Rarotonga police backing compulsory helmets
The Cook Islands police say the high number of motorcycle-related accidents on Rarotonga's roads show the wearing of helmets should be made compulsory.
The Cook Islands police say the high number of motorcycle related accidents on Rarotonga's roads show the wearing of helmets should be made compulsory.
Police Inspector John Strickland says the current law states anyone driving under 40 kilometres an hour is not required to wear a helmet.
He says the police are working with a number of ministries to come up with new safety strategies, and discussing whether the law around helmets should change.
Mary Baines began by asking Mr Strickland about a new rule he enforced that all novice motorcycle riders undertaking their licence tests must wear a helmet.
JOHN STRICKLAND: There has been a few crashes of clients running into the wall, running into a nearby car, crashing into it and so forth. So it's not a nice scene if you can just imagine someone running over panicked and so forth. There has been instances where a lot of our visitors coming in and taking this particular test here at the station as an area for them to practise. And that is not what we are looking for. Our executives together with the commissioner had a discussion and came up to a conclusive decision that all clients that will undergo practical drivers licence tests on a motorcycle here at the police headquarters will have to wear an approved safety helmut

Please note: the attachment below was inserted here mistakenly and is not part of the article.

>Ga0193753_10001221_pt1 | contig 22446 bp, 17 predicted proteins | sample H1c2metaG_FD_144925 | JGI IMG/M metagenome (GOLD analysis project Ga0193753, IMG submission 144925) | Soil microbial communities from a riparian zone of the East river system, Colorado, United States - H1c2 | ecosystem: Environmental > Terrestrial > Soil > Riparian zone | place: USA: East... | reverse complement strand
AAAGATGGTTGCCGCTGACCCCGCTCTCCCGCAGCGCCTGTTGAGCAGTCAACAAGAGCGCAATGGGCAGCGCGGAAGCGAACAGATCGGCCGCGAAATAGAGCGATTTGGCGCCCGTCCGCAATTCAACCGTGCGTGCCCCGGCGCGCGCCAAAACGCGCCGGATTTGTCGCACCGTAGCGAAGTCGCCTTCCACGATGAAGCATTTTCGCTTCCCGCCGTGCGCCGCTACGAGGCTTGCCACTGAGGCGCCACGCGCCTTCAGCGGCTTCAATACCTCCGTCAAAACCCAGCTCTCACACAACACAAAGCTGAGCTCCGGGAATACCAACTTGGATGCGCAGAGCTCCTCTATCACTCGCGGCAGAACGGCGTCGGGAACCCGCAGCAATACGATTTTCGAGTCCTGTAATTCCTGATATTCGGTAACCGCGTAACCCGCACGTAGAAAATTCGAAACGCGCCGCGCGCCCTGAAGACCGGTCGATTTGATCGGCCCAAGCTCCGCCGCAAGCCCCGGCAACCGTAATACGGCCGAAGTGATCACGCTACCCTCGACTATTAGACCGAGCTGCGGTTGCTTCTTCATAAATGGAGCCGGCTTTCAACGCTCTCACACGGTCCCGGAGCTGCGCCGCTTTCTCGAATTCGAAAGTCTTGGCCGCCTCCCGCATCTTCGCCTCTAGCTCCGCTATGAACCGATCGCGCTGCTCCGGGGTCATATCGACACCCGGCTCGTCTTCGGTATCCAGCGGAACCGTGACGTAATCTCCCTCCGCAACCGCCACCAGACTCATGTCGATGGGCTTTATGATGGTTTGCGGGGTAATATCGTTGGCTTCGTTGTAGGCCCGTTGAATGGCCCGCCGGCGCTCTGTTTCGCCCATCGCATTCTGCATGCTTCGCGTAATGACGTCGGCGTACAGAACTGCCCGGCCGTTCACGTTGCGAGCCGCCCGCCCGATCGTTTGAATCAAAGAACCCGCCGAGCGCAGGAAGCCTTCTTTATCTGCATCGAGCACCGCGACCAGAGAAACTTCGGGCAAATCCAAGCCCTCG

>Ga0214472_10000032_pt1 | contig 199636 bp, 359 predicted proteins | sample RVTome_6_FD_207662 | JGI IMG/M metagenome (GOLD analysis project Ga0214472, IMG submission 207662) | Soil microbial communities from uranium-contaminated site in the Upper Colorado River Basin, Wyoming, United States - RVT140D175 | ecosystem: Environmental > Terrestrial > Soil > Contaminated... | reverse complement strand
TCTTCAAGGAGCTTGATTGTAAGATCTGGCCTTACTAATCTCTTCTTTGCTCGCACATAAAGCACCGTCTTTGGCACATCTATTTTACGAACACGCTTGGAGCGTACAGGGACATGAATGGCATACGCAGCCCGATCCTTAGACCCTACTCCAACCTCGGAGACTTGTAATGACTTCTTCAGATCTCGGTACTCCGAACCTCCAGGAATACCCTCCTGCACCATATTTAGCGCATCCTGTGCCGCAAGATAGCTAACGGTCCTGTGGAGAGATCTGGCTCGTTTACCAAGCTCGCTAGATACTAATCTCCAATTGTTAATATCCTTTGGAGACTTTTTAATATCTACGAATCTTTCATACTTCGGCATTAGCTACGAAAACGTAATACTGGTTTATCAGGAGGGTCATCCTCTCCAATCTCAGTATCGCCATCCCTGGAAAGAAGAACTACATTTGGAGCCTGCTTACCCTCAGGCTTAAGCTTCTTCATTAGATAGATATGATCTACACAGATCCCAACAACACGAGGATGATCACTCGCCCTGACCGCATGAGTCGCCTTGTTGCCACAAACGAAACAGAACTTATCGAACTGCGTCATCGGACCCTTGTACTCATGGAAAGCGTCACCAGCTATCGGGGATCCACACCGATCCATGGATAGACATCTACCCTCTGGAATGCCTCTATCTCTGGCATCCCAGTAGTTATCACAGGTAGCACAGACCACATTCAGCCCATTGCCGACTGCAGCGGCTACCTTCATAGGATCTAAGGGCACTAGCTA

MARY BAINES: So (motorcyclists) are still not required to wear helmets on the road?
JS: Alright. The law is quite straightforward at the moment. The law states that anyone who rides a motorcycle at 40km you are not required to wear a safety helmet. In 2007 we were in the process of pushing a compulsory wearing of safety helmets and there was protests against that. At the end of the day that particular part of the law was not amended.
MB: Do you see that law changing any time soon?
JS: We have gone through what we call a combined ministries working on our new strategies towards safety. Now this is a combination of the ministry of health, the ministry of police, the ministry of works or the ICI in other words, infrastructure, and we even have a lot of consultation with the public and the three districts here in Rarotonga. We even have the support of the house of Ariki, the Koutu Nui, and we have gone around the three districts to meet and discuss on the new approach. Not only on safety helmets, I have to say this. It also includes any other areas of safety that we should look at. It remains whether helmets will be made compulsory, that is yet to be decided upon because we still have to go through the process, the consultation to the public, that will come later on in the month or probably this year and it is not that simple.
MB. Sure. So what would the police's stance be on that? Would you want to see helmets for under 40km an hour?
JS: Well here at the ministry the compulsory wearing of safety helmets is the way to go. Statistics speak for itself. It's very clear with the number of motor vehicle crashes that has been happening here in the country. If you look at the WHO statistics and reports, the Cook Islands has a very high rate. It has been read at 9.9 percent per capita. That is very high. Fatalities are very high as well, and a lot of that is of motorcycle involvement.
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